Alzheimer's Disease Endophenotypes Genetics

Recent genetic studies of complex traits and diseases have focused on the identification of common variants associated with risk through genome-wide association studies (GWAS).

In this study, we will use GWAS and sequence data data to identify variants, genes and pathways associated with cerebrospinal fluid levels of known AD biomarkers (tau, ptau, Aβ, YKL40, VILIP1) and other AD-related proteins (CLU, APOE, TREM2), and other AD-related endophenotypes

Brain Transcriptomics

Genetic variants in several genes that lead to AD were identified more than 20 years ago. However, the processes disrupted by the expression of those variants are still not totally understood.

The pathogenic events in the brain that lead to Alzheimer’s disease are the result of multifactorial genetic and biological changes that, in turn, causes pleiotropic changes in molecular networks linking a host of biological processes, resulting in disease…

Parkinson Disease Genomics

Cognitive impairment is an important symptom of Parkinson’s disease (PD) progression; dementia is present in 80% of patients in long-term PD studies.

PD is characterized by protein misfolding and aggregation. We are using quantitative endophenotypes such as cerebrospinal fluid levels for α-synuclein,  neuroimaging or clinical longitudinal data to identify novel genes and pathways associated with Parkinson’s disease risk, onset or….

Genetic Overlap across Neurodegeneration

Aging populations worldwide, and particularly developed countries, face an increasing burden of neurodegenerative diseases. Cognitive impairment is the most prominent in Alzheimer’s disease (AD) and in Frontotemporal dementia (FTD), but it is also an important feature of Parkinson’s disease (PD) (dementia is present in 80% of patients in studies of long-term follow up).

The goal of this study is to use genome-wide association data, exome chip data and whole genome/exome sequence data to genes and pathways in common between these neurodegenerative diseases..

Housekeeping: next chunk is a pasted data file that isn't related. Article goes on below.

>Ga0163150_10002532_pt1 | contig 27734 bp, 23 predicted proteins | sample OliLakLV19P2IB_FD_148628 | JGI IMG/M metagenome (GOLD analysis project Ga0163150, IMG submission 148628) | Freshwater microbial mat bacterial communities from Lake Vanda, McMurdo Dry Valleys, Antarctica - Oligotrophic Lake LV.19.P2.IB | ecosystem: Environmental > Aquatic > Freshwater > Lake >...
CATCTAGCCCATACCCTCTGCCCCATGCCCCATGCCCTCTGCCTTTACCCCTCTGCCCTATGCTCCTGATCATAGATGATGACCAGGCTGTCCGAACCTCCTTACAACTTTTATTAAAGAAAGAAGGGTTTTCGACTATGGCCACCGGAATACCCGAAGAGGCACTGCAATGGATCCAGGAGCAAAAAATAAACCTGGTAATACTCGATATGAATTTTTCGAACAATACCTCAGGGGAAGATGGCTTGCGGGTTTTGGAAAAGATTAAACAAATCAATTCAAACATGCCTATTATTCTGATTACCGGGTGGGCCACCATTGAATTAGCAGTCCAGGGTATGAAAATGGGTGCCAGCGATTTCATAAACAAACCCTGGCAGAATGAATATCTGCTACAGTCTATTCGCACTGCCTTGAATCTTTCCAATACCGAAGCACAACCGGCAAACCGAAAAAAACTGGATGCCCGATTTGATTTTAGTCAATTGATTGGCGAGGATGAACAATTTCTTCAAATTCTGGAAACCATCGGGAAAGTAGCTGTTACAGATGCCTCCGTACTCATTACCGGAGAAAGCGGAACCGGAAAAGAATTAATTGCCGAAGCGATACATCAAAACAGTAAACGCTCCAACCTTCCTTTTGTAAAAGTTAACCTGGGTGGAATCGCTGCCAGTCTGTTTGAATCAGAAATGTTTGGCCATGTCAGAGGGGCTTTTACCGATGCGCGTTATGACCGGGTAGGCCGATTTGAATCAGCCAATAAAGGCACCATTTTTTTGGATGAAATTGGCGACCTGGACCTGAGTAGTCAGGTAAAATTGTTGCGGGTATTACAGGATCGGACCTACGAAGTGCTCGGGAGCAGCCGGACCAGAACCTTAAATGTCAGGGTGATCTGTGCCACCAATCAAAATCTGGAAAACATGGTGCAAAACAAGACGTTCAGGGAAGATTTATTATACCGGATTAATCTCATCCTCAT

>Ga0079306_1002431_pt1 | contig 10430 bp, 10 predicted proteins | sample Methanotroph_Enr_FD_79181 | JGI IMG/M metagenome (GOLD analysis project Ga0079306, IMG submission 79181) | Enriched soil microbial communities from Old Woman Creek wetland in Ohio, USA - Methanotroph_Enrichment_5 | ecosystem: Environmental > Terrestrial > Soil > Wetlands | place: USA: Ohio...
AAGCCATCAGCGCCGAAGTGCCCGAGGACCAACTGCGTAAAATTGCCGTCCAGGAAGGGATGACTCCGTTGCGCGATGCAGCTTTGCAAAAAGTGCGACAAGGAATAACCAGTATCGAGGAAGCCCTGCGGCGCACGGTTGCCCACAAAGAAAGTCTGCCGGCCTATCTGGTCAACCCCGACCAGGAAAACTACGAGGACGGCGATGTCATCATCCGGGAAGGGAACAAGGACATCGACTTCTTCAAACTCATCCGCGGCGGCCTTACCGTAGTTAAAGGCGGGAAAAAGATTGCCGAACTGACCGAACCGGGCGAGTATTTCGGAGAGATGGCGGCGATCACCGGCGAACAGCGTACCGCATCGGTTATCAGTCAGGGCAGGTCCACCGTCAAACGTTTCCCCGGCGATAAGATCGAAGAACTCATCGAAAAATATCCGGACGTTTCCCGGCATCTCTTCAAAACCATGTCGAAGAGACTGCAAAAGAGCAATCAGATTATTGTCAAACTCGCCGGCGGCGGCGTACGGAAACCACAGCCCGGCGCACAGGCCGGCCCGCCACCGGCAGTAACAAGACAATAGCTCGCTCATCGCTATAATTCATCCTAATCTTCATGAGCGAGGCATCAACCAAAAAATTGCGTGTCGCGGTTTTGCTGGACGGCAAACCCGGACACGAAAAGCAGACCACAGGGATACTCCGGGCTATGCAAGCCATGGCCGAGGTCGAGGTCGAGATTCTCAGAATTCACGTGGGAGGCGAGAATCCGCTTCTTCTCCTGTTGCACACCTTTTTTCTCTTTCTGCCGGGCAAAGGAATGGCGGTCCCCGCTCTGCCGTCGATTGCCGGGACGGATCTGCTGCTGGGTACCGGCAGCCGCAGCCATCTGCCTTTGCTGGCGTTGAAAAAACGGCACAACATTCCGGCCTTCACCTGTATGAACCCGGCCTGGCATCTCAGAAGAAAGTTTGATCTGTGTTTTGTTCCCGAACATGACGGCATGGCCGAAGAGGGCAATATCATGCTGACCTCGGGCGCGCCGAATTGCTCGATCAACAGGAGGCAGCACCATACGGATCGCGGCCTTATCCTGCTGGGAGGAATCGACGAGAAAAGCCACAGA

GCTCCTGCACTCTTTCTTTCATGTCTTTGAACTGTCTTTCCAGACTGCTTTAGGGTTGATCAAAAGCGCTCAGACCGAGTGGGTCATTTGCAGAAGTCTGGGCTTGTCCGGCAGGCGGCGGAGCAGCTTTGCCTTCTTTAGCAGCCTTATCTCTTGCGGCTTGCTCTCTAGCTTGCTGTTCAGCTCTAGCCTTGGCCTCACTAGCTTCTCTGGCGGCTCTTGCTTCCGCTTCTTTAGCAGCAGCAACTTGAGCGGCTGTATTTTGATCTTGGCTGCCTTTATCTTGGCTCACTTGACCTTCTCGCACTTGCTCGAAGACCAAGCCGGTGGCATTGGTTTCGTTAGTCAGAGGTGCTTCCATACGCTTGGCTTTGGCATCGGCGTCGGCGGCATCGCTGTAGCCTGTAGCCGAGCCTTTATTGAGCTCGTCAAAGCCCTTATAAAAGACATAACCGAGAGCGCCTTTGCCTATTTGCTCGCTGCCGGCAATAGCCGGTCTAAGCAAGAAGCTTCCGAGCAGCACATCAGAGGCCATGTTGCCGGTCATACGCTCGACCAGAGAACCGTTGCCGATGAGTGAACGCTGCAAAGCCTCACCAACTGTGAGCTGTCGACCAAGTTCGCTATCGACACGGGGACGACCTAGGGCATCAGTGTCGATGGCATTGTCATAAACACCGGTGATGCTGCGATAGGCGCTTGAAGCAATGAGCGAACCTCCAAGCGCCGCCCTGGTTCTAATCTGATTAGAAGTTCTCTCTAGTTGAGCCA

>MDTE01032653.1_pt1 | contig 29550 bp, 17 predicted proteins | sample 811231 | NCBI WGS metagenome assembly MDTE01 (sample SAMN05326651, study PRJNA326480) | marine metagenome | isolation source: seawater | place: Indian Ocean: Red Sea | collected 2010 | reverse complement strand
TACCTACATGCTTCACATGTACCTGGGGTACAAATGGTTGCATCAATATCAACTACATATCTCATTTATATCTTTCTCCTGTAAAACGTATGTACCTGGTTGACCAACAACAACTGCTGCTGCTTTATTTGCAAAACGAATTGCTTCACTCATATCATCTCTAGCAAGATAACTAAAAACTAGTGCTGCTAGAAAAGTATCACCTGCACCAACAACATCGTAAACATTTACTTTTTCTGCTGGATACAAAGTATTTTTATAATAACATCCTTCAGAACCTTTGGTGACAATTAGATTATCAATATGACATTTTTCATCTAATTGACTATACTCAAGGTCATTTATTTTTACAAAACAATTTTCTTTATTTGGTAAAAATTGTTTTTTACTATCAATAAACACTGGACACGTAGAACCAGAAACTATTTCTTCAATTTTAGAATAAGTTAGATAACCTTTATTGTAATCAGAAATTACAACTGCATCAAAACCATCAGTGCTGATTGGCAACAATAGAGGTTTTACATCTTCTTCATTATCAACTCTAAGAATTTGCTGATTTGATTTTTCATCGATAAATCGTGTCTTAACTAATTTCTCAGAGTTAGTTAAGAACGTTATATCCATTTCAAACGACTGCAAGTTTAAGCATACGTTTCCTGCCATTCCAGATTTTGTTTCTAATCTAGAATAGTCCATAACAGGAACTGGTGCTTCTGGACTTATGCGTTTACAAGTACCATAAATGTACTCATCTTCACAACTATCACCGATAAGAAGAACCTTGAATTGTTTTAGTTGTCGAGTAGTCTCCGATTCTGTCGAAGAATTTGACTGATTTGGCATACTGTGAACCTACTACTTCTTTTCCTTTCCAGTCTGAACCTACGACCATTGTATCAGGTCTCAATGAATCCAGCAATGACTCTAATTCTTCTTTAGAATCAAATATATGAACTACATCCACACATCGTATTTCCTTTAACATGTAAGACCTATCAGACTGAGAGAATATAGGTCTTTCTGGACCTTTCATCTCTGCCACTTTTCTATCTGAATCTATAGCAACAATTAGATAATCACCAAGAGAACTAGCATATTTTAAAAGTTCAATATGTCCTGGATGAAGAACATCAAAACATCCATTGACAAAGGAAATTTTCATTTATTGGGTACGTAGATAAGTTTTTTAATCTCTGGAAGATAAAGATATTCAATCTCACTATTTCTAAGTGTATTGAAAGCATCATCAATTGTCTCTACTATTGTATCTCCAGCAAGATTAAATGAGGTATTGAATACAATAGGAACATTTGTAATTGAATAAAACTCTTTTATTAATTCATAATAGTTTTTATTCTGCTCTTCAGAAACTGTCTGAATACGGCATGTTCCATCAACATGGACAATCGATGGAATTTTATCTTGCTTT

The Familial Alzheimer’s Sequencing (FASe) project

The aim of this research is to identify rare functional variants with large effect size on risk for Alzheimer’s disease (AD).

We hypothesize that families with extensive history of dementia are enriched for genetic risk factors and that by sequencing those families, we will identify rare variants with large effect size. In this project, we will combine sequencing data in families with late-onset AD and genotyping data in large case-control series….

High throughput Proteomics

Proteins levels play important roles in numerous biological pathways, contribute to risk for many diseases, and have been widely used for clinical risk assessment, diagnosis, prognosis and evaluation of treatment efficacy.

When used as quantitative traits in genetic studies they can act as intermediate phenotypes that functionally relate genetic variation to disease-predisposing factors and then to complex disease end-points. We are generating and analyzing …

Stroke Genetics

Stroke is the 2nd leading cause of death throughout the world, and the leading cause of long-term disability.

In the first hours after stroke onset, neurological deficits can be highly unstable, with many patients improving while others deteriorate. These early changes have a major impact on long-term outcome. The goal of this research is to identify genetic variants associated with early neurological outcome after Ischemic stroke …

Multi-Omic and Functional Genomics in Neurodegenerative Diseases

Most of neurodegenerative cases present a complex genetic architecture, in which many genes and pathways are associated the etiology of diseases, and  downstream effects of genetic variants can affect a myriad of factors in biological networks, including transcriptomic, proteomic, epigenomic, among others, that could converge into disease. 

The analysis of data sets with several omics assays can reveal novel mechanistic insights, otherwise missed in omic-specific analyses…